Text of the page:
Cleaning your guitar strings is easy and can extend their life as well as feel more comfortable to play.
In this guide, I will explain:
- Why you should regularly clean your guitar strings
- What you can and can’t use to clean your guitar strings
- How to properly clean your guitar strings
- FAQ on cleaning guitar strings
To learn more about guitar strings and how different coatings and metals can impact how long the strings last, check out my Ultimate Guide to Guitar Strings here.
Why You Should Clean Your Guitar Strings
When you put on a brand new set of guitar strings, the crisp and bright tone you hear is due to the strings being completely fresh.
Over time, guitar strings become dirty and grime builds up. This build-up changes how the strings vibrate and affect the tone.
In the below photo, you can see grime building up in the grooves of a guitar string:
By cleaning your guitar strings, you can remove a lot of this grime and extend the life of your strings.
You should regularly clean your guitar strings to prevent grime from building up and oils from degrading your strings.
Even something as simple as washing your hands before you pick up your guitar can make a difference over time.
How Often Should You Clean Guitar Strings
To get the most out of your guitar strings, I recommend cleaning your guitar strings after every playing session.
Once you finish playing your guitar, wipe the guitar strings down following the steps shown below.
If you really want to keep your strings in pristine condition, I also recommend giving your hands a quick wash under soapy water before you start playing.
This might seem like overkill, but washing your hands will remove a lot of oil and dirt that would immediately transfer to your strings.
If you clean your hands before each playing session and wipe your guitar strings down when you’re done, you’ll significantly extend the life of the strings and prevent your tone from becoming dull.
How to Clean Guitar Strings Without Any Products
There are a lot of string and fretboard cleaning products you can use to clean your guitar strings.
But let’s look at how you can quickly and easily give your guitar strings a good clean without using any cleaning products.
All you need is a rag or cloth. A microfibre cloth is recommended to prevent lint from getting caught in the grooves of the guitar strings.
Take the cloth and slide it under one of your guitar strings as shown below:
This will make sure you clean the entire surface of the string. A lot of grime builds up behind the string, so this method is crucial to properly cleaning the string.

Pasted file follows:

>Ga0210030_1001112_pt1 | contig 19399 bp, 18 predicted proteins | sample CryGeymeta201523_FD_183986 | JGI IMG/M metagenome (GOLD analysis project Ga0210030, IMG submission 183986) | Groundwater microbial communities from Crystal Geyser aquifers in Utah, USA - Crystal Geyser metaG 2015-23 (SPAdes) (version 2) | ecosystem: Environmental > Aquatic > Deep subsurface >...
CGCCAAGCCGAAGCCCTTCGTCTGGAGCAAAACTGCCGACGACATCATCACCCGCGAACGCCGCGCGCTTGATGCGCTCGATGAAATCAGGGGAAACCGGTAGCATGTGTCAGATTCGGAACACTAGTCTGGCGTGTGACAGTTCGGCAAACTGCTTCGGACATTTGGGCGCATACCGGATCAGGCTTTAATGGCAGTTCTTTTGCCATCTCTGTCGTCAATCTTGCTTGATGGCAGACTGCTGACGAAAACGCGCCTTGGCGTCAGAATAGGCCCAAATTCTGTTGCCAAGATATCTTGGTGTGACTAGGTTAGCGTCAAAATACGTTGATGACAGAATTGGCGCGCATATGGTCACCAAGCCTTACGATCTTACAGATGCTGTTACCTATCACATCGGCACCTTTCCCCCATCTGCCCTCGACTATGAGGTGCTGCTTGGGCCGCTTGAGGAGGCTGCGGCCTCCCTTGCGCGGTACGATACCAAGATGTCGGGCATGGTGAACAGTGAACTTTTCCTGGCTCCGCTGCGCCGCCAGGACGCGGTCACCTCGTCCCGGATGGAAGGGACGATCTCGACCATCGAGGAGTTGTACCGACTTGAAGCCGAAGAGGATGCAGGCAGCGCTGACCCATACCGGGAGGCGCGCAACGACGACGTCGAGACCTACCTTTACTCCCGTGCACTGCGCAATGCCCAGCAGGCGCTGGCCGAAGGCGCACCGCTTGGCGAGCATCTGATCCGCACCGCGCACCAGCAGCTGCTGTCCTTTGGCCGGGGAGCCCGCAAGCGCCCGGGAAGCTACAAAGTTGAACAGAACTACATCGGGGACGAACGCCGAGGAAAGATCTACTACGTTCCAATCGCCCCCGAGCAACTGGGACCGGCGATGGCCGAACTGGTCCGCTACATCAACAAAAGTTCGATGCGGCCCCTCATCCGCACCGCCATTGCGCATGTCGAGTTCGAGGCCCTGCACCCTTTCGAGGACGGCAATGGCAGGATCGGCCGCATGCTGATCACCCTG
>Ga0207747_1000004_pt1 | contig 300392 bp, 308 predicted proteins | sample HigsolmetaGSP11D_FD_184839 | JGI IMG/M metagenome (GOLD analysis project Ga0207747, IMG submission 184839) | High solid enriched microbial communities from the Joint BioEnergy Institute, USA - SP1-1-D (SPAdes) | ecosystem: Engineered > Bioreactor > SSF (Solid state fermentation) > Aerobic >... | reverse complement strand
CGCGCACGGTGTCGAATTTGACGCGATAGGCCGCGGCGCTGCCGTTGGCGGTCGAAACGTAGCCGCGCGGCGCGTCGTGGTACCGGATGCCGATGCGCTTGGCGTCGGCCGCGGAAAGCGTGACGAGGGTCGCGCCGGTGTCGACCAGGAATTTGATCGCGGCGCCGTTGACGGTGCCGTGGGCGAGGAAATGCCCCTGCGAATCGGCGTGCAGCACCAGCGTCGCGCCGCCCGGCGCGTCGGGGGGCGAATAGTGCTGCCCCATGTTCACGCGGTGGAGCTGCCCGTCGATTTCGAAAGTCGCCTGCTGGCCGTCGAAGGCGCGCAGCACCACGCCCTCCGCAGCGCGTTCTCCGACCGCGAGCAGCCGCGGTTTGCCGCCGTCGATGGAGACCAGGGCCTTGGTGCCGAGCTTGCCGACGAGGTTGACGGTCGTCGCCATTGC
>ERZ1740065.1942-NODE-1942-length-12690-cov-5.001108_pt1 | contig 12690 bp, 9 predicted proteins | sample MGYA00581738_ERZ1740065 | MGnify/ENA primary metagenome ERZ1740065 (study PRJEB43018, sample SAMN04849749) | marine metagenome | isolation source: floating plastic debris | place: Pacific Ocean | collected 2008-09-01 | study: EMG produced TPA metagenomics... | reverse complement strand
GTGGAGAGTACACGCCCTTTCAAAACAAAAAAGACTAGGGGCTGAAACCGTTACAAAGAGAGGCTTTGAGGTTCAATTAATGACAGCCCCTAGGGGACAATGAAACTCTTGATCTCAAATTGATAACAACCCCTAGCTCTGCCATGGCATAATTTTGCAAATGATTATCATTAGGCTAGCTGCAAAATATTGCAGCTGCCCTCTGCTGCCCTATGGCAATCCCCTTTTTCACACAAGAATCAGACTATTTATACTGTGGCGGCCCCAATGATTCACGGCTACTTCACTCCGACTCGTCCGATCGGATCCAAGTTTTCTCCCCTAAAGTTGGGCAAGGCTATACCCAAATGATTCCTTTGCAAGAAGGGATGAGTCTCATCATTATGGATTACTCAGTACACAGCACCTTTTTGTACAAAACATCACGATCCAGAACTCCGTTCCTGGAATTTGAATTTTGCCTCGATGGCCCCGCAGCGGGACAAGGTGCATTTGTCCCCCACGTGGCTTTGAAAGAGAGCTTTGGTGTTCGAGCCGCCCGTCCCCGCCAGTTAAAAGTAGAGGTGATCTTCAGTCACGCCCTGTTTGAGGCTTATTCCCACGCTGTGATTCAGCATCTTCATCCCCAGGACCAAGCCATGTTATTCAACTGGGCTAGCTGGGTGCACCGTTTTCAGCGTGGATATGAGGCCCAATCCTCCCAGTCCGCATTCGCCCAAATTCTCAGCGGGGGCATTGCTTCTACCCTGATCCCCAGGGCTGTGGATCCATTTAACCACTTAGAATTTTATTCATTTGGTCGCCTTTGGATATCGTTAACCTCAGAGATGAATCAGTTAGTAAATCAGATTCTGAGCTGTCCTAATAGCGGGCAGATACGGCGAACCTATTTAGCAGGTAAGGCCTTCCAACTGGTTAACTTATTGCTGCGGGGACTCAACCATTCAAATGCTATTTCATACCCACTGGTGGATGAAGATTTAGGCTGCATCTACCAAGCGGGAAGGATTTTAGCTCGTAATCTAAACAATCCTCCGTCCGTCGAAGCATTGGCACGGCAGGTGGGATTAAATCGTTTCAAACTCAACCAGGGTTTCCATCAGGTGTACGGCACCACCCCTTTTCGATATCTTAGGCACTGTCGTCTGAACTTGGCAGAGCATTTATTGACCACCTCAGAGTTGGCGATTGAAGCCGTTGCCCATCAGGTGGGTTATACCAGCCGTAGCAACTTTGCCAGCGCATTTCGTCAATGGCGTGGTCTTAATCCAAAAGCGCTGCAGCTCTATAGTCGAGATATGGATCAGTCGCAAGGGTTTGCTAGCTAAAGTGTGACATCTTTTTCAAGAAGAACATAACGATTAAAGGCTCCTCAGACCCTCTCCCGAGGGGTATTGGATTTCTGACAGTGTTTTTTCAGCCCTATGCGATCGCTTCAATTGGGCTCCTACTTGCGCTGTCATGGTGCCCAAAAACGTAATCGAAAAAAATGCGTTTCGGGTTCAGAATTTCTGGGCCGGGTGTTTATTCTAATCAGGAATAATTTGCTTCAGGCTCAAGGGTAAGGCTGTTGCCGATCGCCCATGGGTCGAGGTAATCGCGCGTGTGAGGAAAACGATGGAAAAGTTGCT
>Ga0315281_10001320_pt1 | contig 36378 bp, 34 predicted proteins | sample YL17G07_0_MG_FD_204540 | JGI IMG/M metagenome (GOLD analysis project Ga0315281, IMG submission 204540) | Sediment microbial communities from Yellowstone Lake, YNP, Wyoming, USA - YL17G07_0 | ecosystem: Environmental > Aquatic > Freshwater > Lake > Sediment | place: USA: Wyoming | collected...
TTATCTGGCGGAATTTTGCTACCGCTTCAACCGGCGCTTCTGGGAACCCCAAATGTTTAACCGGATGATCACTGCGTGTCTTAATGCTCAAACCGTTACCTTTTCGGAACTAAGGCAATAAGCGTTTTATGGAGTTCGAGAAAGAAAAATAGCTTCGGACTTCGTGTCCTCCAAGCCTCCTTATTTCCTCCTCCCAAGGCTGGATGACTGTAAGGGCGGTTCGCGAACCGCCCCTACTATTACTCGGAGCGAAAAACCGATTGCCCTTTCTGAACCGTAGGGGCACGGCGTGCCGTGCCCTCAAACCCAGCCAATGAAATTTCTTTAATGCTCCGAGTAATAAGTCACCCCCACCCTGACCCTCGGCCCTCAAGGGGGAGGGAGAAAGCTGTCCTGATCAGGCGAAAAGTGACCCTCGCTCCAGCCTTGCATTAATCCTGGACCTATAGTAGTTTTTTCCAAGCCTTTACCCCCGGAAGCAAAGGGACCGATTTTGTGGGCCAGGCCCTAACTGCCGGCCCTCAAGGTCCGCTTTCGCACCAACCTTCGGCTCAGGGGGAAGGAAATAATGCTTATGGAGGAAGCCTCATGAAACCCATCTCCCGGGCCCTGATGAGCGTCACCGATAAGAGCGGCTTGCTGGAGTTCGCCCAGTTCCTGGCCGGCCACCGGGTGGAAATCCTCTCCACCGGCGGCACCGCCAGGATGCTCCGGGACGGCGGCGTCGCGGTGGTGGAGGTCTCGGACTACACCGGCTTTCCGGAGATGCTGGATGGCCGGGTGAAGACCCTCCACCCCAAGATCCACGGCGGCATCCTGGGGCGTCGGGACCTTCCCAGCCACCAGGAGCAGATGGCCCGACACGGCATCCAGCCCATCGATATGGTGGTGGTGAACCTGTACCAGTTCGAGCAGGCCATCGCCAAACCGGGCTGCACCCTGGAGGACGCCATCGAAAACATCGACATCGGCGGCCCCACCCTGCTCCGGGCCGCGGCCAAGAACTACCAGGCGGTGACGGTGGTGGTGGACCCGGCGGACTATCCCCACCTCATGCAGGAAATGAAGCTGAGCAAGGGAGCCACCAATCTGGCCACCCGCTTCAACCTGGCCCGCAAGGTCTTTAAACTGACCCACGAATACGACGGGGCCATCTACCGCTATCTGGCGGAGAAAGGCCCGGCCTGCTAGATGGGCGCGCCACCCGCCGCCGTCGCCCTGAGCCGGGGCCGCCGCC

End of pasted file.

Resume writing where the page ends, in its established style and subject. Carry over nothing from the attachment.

Pinch off the string to completely wrap the cloth around it.
Now slowly slide the cloth up and down the entire length of the string a few times. Really hold the cloth tight against the string to make sure it properly grabs the string to remove any build-up.
Tip: if you slide too fast up and down the string the cloth won’t be able to pick up all of the grime. You may even burn your finger from the friction.
In the photo below, you can see how much grime and corrosion has been removed after following this method:
Depending on how often you clean your guitar strings, you may need to repeat this multiple times on each string. If you regularly clean your strings, you may not notice anything coming off, but it will keep them clean.
Here is what the cloth looked like after quickly wiping down all six strings:
By removing the above grime and build-up, the string will feel better under the fingers and have better contact with the frets.
Repeat the above steps on each string and if a lot of grime comes off, repeat it again until you don’t see anything coming off on the cloth.
Note: you may need to retune your guitar after cleaning the strings as grabbing and pulling each string may push it out of tune.
What Can You Use To Clean Your Guitar Strings
The above method does a great job of cleaning your strings. Simply wiping the strings down after each time you play your guitar will significantly extend the life of the strings.
But what about all these string cleaning products?
Some products I feel are worthwhile as they make the cleaning process easier. Other products I feel make very little or no difference at all in keeping your strings clean.
Let’s look at different products you can use to clean your guitar strings if you want to go a bit further than a simple wipe down.
Guitar String Cleaning Tool
If you feel the above method of wiping down each individual string is too much of a hassle, there are a couple of options to speed up the process.
The first option is the Nomad Tool (link to Amazon with details):
This tool simply takes a microfibre cloth and attaches it on a flat stick so you can clean all of your guitar strings at once.
Alternatively, the String Cleaner by ToneGear packs two microfibre cloths in a plastic casing so you can clean both sides of the strings at once:
I personally prefer using a cloth and wrapping it around each individual string, but if you want something quicker, one of the above options will work well.
Guitar String Cleaning Products
A lot of guitarists swear by guitar string cleaning products such as GHS Fast Fret:
If you imagine wiping your guitar strings down does 80% of the job of cleaning your strings, using something like Fast Fret bumps that up to 90-100%.